Posts Tagged ‘Water Quality Standards and Regulations’

Stormwater SWPPP Plan For Arizona Industrial Facility

Monday, August 28th, 2017

Caltha LLP Project Summary

Project: Storm Water Pollution Prevention Plan
Client:
Food Processing Facility
Location(s):
Arizona

Key Elements: Industrial storm water discharge, SWPPP, Spill prevention procedures, Stormwater sampling

Overview: Caltha LLP was retained by this Arizona food processing plant covered under the AZPDES general permit for industrial stormwater discharges, Sector U3. Caltha used an existing SWPPP template we had previously prepared to meet the ADEQ permit requirements. Caltha staff conducted a site review to gather site specific information needed to prepare the facility SWPPP. The plan incorporated inspection, training, stormwater monitoring and reporting requirements contained in the general permit.

For more information on Caltha LLP services, go to the Caltha Contact Page

Industrial Wastewater Discharge Compliance Support For Chemical Processing Plant

Monday, August 28th, 2017

Caltha LLP Project Summary

Project: Compliance Review & Waste Water Management Procedure Development
Client:
Chemical Processing Facility
Location(s):
Arizona

Key Elements: Industrial waste water discharge, Waste management procedures, POTW industrial user rule, Wastewater sampling

Overview: Caltha LLP was retained by this Arizona chemical plant to conduct an assessment of wastewater management practices. The review included an evaluation of raw materials and waste products which could be discharged to the sanitary sewer from the process. Caltha staff met with POTW to determine waste acceptance criteria and developed key parameters which would be used to determine if specific waste streams were suitable for discharge to the POTW, or required alternate disposal methods. Caltha then prepared a written procedure for facility operators to use to screen waste streams to determine if discharge to the POTW was allowed. The procedure was provided to the POTW for review and concurrence.

For more information on Caltha LLP services, go to the Caltha Contact Page

Storm Water Permitting, SWPPP and Training For Residential Development

Tuesday, July 18th, 2017

Caltha LLP Project Summary

Project: Construction Permitting, SWPPP & Training
Client:
National Home Builder
Location(s):
Minnesota

Key Elements: Stormwater permitting, SWPPP, Inspection training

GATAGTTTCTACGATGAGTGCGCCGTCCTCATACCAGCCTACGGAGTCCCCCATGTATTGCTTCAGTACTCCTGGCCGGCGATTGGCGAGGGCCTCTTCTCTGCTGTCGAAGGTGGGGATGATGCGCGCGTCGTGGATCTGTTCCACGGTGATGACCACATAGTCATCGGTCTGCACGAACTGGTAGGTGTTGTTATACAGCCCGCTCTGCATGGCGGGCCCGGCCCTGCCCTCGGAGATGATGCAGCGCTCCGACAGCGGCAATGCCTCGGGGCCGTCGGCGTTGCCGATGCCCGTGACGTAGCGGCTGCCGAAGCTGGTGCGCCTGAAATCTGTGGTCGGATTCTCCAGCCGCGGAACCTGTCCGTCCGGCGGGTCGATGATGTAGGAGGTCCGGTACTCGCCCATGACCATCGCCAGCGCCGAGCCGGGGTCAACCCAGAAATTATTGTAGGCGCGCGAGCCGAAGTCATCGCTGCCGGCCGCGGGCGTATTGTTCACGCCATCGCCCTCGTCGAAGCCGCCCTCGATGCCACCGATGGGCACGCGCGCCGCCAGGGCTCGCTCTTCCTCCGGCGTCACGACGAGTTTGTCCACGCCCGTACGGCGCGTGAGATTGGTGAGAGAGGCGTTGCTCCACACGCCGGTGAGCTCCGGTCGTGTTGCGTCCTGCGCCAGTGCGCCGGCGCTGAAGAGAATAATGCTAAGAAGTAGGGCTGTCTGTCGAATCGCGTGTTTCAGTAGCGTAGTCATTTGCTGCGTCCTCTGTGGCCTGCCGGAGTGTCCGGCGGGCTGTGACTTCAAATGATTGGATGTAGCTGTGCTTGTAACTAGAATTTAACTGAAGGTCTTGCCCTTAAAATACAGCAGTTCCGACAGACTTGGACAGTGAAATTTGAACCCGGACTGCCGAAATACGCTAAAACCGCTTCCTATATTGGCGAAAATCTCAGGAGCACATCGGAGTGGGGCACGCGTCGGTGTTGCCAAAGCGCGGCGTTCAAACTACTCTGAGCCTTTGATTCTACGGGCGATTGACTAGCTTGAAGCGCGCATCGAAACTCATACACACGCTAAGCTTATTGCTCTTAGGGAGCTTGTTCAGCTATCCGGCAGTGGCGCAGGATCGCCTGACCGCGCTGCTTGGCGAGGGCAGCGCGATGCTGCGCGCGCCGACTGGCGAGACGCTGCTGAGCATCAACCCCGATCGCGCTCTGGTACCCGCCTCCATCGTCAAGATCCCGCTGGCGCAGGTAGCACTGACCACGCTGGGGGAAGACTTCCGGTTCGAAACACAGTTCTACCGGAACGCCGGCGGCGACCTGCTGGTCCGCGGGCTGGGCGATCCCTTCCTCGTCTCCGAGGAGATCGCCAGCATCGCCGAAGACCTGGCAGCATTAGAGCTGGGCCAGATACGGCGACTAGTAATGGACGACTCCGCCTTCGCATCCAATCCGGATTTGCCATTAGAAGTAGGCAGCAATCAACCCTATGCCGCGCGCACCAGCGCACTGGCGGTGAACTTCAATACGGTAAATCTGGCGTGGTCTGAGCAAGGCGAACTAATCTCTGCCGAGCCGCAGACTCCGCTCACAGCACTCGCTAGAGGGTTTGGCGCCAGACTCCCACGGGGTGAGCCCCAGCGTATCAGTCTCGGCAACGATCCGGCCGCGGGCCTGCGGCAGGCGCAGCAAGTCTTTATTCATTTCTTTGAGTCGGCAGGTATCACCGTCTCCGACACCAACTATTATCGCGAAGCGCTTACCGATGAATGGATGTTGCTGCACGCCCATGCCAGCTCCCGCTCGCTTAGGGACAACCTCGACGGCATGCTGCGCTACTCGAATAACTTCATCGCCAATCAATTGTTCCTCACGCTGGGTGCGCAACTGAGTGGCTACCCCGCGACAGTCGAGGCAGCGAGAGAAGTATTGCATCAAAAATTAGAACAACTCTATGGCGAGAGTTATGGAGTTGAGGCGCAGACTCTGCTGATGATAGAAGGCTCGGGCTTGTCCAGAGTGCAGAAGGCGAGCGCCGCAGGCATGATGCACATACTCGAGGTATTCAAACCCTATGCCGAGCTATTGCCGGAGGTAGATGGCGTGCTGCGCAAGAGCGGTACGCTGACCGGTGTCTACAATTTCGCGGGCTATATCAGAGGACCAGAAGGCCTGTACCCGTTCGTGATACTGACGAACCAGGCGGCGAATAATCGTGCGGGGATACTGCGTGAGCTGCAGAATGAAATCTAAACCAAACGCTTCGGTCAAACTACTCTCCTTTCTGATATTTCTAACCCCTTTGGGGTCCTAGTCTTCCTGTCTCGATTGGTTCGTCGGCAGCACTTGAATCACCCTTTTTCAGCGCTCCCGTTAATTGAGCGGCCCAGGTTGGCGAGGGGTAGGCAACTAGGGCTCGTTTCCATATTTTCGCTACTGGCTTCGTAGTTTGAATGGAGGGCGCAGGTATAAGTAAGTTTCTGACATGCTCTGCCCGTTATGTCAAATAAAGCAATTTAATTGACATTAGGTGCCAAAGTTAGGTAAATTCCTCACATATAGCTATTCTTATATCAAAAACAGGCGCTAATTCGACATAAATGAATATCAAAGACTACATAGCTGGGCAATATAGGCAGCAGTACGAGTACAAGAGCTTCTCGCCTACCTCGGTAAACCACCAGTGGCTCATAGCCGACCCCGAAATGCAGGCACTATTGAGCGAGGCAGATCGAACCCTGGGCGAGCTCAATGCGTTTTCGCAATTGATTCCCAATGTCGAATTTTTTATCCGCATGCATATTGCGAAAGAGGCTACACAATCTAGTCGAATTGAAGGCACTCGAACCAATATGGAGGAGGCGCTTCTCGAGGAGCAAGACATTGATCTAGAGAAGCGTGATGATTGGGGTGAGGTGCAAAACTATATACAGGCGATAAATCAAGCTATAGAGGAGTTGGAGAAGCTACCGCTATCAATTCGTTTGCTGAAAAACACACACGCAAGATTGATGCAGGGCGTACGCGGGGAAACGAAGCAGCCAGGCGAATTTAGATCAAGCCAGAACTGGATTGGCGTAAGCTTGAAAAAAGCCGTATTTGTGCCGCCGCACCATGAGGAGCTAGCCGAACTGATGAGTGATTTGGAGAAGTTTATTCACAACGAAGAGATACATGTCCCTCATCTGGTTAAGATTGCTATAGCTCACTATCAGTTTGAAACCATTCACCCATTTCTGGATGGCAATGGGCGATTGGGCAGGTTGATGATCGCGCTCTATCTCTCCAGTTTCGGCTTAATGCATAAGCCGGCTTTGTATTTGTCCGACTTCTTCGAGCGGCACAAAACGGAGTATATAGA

Overview: Caltha LLP was retained by a national home builder/developer to provide technical services required for a 49-ac single family home development. Caltha staff prepared the project stormwater pollution prevention plan (SWPPP), erosion control plan, and then completed the permit application materials. Once permitted, Caltha staff provided SWPPP training to all site inspectors and subcontractors.

For more information on Caltha LLP services, go to the Caltha Contact Page

All Industrial Facilities Required To Reapply For Georgia General Permit In 2017

Tuesday, March 21st, 2017

The current Georgia industrial stormwater general discharge permit expires on May 31, 2017. The revised NPDES General Storm Water Permit For Discharges of Stormwater Associated With Industrial Activity (2017 IGP) was finalized in 2016 and becomes effective on June 1, 2017. The revised permit made some modifications to requirements permitted facilities must meet, but not as substantial changes compared to the release of the 2012 IGP.

Summary of 2012 IGP

What If My Facility Is Already Covered Under the Existing Permit?

Current permittees are required to submit a new Notice of Intent (NOI) to obtain coverage under the 2017 IGP and to maintain coverage for discharging stormwater associated with industrial activities. Facilities previously covered under the 2012 IGP will have up to 30 days to submit the new NOI for coverage under the updated 2017 IGP after the effective date.

What If I Exceeded Benchmarks Under Current Permit?

If a facility exceeded the impaired waters benchmark based on the criteria presented in 2012 IGP permit,  the facility has the option to conduct 12 months of flow-weighted composite sampling to demonstrate the discharge does not cause or contribute to an exceedance of water quality standards, or make the necessary improvements to the facility to achieve the instream water quality standard as an effluent limit within 36 months. If the facility still is unable to meet the impaired waters benchmark(s), they may not be authorized to discharge stormwater under the 2017 IGP and may be required to apply for an individual NPDES permit or alternative general permit.

Facilities that failed to meet the applicable benchmarks of the 2012 IGP permit have the option to sample their discharge(s) for 12 months to confirm whether the facility causes or contributes to an exceedance of the applicable Water Quality Standard, or prevent all exposure of industrial processes, materials, and equipment to stormwater, and/or capture and treat storm events of up to 1.2 inches within industrial areas exposed to stormwater within 36 months.